The library, and step on it!

FROM THE VAULTS:
HIV/AIDS in American Literature
Heaven’s Coast, Mark Doty
I no longer think of AIDS as a solvent, but perhaps rather as a kind of intensifier, something which makes things more firmly, deeply themselves. Is this true of all terminal illness, that it intensifies the degree of what already is? Watching Wally, watching friends who were either sick themselves or giving care to those who were, I saw that they simply became more generous or terrified, more cranky or afraid, more doubtful or more trusting, more contemplative or more in flight. As individual and unpredictable as this illness seems to be, the one thing I found I could say with certainty was this: AIDS makes things more intensely what they already are.
Angels In America, Tony Kushner
I’ve lived through such terrible times and there are people who live through much worse. But you see them living anyway. […] Death usually has to take life away. I don’t know if that’s just the animal. I don’t know if it’s not braver to die, but I recognize the habit; the addiction to being alive. So we live past hope. If I can find hope anywhere, that’s it, that’s the best I can do. It’s so much not enough. It’s so inadequate. But still, bless me anyway. I want more life.
The Normal Heart, Larry Kramer
We’re all going to go crazy, living this epidemic every minute, while the rest of the world goes on out there, all around us, as if nothing is happening, going on with their own lives and not knowing what it’s like, what we’re going through. We’re living through war, but where they’re living it’s peacetime, and we’re all in the same country.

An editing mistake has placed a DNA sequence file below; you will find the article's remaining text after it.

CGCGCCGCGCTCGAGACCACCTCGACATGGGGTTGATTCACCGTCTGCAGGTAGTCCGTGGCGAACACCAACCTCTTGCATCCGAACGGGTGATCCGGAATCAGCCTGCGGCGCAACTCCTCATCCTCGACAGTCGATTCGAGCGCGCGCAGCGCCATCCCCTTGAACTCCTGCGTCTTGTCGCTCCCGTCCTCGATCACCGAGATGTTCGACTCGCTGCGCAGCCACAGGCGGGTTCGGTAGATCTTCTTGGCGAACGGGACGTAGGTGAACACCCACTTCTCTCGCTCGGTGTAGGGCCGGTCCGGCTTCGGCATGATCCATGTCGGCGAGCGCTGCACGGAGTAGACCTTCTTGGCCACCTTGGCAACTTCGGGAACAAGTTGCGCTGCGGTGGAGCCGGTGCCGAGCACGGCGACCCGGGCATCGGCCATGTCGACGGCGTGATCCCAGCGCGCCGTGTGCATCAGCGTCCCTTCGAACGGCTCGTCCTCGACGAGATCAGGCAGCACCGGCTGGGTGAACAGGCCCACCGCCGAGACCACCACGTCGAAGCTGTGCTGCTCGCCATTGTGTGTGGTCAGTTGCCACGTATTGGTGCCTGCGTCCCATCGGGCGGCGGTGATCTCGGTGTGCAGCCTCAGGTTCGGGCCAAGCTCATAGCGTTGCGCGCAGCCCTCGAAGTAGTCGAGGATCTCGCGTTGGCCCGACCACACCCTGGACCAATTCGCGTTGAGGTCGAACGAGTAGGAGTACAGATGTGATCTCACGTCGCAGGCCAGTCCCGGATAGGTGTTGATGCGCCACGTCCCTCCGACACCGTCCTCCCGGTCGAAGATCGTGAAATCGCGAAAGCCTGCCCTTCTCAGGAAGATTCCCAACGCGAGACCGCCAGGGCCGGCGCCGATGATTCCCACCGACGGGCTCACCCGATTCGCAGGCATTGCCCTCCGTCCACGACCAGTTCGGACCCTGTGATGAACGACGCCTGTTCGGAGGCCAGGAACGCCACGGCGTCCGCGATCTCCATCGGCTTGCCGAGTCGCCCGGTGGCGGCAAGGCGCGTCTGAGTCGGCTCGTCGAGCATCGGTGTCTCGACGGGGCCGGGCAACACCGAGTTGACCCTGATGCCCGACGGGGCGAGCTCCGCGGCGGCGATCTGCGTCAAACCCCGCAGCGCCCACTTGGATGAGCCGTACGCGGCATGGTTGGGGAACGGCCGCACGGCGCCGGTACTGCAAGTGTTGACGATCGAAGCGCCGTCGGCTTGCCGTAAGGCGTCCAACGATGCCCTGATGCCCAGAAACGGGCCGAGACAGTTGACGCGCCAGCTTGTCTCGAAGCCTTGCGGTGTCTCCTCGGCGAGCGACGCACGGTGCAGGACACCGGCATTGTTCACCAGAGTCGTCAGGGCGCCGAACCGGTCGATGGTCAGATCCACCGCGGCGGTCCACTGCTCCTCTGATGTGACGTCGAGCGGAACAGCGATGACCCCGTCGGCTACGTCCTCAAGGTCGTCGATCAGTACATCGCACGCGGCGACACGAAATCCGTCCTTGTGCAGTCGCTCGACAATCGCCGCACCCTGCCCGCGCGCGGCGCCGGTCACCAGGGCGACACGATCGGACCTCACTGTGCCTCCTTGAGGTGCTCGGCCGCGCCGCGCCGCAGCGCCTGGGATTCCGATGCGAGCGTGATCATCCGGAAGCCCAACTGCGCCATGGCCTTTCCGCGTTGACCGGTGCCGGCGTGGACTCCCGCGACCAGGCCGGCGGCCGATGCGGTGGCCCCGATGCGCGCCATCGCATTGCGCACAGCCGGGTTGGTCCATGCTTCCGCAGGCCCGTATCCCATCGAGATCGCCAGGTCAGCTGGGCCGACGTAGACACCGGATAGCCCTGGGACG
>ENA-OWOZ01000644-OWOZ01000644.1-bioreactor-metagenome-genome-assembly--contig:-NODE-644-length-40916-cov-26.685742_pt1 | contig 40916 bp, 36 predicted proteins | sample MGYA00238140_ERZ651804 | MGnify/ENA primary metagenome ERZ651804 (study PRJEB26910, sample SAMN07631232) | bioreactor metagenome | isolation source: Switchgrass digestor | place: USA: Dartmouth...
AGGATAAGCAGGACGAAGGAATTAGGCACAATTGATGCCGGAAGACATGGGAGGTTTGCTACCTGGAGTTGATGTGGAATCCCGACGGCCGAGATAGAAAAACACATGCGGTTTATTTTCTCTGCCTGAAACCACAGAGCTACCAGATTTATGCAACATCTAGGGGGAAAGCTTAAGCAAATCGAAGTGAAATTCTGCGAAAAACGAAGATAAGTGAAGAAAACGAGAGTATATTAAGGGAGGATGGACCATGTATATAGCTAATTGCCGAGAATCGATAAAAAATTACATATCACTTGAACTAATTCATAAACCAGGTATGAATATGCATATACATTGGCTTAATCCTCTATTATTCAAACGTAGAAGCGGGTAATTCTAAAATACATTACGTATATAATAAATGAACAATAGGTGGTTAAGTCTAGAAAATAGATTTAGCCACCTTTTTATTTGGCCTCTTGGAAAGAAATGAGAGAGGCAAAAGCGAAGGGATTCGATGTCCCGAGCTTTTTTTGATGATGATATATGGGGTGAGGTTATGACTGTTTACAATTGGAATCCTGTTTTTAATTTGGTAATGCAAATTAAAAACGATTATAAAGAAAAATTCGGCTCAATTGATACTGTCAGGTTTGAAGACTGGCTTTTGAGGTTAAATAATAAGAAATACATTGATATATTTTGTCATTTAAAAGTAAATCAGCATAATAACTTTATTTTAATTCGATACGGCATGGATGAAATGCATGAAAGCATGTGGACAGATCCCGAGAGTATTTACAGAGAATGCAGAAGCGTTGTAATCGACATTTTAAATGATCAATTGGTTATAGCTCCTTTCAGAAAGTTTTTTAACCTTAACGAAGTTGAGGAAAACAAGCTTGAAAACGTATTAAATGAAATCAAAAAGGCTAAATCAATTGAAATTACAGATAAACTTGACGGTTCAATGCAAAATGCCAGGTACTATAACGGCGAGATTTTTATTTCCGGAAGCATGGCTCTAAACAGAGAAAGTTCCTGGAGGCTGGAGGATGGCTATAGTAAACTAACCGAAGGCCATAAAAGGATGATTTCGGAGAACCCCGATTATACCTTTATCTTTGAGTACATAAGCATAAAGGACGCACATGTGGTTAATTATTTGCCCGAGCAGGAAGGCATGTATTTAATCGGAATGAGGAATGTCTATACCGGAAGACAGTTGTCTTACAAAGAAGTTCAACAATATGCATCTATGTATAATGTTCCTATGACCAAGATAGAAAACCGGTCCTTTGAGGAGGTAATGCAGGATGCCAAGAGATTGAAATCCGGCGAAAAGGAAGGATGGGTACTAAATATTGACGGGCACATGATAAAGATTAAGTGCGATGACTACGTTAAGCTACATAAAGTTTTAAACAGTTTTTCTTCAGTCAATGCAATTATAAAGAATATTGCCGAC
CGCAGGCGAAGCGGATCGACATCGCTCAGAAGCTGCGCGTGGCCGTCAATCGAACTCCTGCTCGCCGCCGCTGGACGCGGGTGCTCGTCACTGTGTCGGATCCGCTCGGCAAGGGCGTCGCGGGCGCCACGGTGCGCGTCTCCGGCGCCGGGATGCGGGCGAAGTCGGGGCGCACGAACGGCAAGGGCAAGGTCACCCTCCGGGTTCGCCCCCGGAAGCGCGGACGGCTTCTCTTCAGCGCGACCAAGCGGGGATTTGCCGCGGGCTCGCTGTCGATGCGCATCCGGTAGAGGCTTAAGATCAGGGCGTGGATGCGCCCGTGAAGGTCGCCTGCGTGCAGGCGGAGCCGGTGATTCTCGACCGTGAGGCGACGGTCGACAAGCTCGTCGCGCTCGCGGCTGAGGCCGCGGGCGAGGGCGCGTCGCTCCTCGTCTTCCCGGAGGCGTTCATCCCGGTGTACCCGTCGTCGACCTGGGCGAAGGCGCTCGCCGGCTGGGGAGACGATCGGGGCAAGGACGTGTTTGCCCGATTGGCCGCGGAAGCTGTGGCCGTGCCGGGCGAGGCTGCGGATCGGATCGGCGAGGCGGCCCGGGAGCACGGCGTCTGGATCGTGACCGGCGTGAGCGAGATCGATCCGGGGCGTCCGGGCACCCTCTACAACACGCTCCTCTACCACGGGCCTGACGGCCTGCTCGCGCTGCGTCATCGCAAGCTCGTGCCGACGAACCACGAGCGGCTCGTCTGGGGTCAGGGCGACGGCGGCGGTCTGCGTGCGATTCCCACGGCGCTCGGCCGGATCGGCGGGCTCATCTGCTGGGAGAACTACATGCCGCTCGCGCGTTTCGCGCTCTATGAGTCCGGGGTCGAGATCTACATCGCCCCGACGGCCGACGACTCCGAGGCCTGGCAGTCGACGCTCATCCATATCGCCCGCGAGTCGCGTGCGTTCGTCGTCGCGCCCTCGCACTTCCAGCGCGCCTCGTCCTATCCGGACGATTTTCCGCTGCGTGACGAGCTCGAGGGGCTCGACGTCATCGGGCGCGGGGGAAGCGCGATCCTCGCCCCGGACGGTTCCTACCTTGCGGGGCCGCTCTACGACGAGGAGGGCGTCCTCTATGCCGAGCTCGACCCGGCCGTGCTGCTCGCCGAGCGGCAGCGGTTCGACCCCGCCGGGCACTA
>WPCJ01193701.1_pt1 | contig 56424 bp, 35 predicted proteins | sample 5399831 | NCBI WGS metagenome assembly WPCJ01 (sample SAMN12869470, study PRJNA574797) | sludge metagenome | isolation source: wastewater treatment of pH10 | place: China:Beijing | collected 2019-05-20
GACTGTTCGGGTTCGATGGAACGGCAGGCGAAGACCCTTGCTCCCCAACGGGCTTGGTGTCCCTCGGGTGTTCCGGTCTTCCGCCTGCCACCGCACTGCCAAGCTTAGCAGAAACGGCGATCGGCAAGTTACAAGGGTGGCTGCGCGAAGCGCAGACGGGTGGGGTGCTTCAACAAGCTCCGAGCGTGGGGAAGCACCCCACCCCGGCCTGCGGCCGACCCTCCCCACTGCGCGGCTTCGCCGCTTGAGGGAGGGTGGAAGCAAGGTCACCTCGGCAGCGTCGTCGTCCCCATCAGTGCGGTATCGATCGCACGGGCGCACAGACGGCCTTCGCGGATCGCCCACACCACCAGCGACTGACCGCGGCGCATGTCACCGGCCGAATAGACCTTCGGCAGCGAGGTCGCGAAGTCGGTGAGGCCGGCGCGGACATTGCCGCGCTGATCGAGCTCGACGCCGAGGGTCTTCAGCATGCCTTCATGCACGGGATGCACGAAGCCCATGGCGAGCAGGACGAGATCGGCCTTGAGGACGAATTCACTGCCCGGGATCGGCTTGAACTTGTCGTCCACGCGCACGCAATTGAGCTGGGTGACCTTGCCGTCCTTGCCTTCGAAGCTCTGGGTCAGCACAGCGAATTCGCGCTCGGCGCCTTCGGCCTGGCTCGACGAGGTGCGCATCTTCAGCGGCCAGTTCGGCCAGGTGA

Hospital Time, Amy Hoffman
The patient lies in the ICU, and you charge in gabbing about the weather, which you have brought into the room: you shake the rain from your hair, or the cold air reddens your cheeks and clings to your coat, or sweat beads on your upper lip and dampens the hair on your temples. You draw the patient’s attention to the view from the window, the time of day: the sun, the moon, the clouds. Your vigor, your life outside, is an affront. It’s utterly frivolous, the world and its stupid times. Here in the hospital is the real thing. Eternity.
Borrowed Time: An AIDS Memoir, Paul Monette
Being scared is not the same as being convinced. Fear still has the room to maneuver, and every wave of its energy goes into pushing the terrible thing away, like the ocean leaving a body on the sand.
The Man With Night Sweats, Thom Gunn
My thoughts are crowded with death and it draws so oddly on the sexual that I am confused confused to be attracted by, in effect, my own annihilation.
And The Band Played On: Politics, People, and the AIDS Epidemic, Randy Shilts
The story of the first Wall Street Journal piece on the epidemic would later be cited in journalism reviews as emblematic of how the media handled AIDS in the first years of the epidemic. The reporter, it turned out, had long been pressuring editors to run a story on the homosexual disorder. He had even written a piece in 1981 that the editors refused to print. Finally, the reporter was able to fashion an article around the twenty-three heterosexuals, largely intravenous drug users, who were now counted among GRID patients. With confirmation of bona fide heterosexuals, the story finally merited sixteen paragraphs deep in the largest-circulation daily newspaper in the United States, under the headline: ‘New, Often-Fatal Illness in Homosexuals Turns Up in Women, Heterosexual Males.’The gay plague got covered only because it finally had struck people who counted, people who were not homosexuals.

Note: There are no downloads for these books, so I have included links to Amazon. 

FROM THE VAULTS:

HIV/AIDS in American Literature

Heaven’s Coast, Mark Doty

I no longer think of AIDS as a solvent, but perhaps rather as a kind of intensifier, something which makes things more firmly, deeply themselves. Is this true of all terminal illness, that it intensifies the degree of what already is? Watching Wally, watching friends who were either sick themselves or giving care to those who were, I saw that they simply became more generous or terrified, more cranky or afraid, more doubtful or more trusting, more contemplative or more in flight. As individual and unpredictable as this illness seems to be, the one thing I found I could say with certainty was this: AIDS makes things more intensely what they already are.